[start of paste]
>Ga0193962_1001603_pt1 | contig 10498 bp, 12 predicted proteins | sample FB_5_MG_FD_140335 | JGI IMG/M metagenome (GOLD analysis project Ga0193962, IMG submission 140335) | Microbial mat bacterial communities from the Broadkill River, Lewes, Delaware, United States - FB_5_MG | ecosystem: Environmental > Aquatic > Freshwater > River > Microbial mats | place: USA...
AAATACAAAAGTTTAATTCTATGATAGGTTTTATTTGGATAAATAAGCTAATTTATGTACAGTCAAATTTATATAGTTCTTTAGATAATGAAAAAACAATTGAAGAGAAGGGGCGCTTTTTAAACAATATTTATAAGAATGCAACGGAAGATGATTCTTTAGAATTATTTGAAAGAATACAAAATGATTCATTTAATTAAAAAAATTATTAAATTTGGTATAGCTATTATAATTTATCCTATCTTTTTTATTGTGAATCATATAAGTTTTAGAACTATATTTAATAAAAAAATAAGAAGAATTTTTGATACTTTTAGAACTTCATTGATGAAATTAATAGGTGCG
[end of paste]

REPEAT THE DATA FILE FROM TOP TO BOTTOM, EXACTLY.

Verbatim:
>Ga0193962_1001603_pt1 | contig 10498 bp, 12 predicted proteins | sample FB_5_MG_FD_140335 | JGI IMG/M metagenome (GOLD analysis project Ga0193962, IMG submission 140335) | Microbial mat bacterial communities from the Broadkill River, Lewes, Delaware, United States - FB_5_MG | ecosystem: Environmental > Aquatic > Freshwater > River > Microbial mats | place: USA...
AAATACAAAAGTTTAATTCTATGATAGGTTTTATTTGGATAAATAAGCTAATTTATGTACAGTCAAATTTATATAGTTCTTTAGATAATGAAAAAACAATTGAAGAGAAGGGGCGCTTTTTAAACAATATTTATAAGAATGCAACGGAAGATGATTCTTTAGAATTATTTGAAAGAATACAAAATGATTCATTTAATTAAAAAAATTATTAAATTTGGTATAGCTATTATAATTTATCCTATCTTTTTTATTGTGAATCATATAAGTTTTAGAACTATATTTAATAAAAAAATAAGAAGAATTTTTGATACTTTTAGAACTTCATTGATGAAATTAATAGGTGCG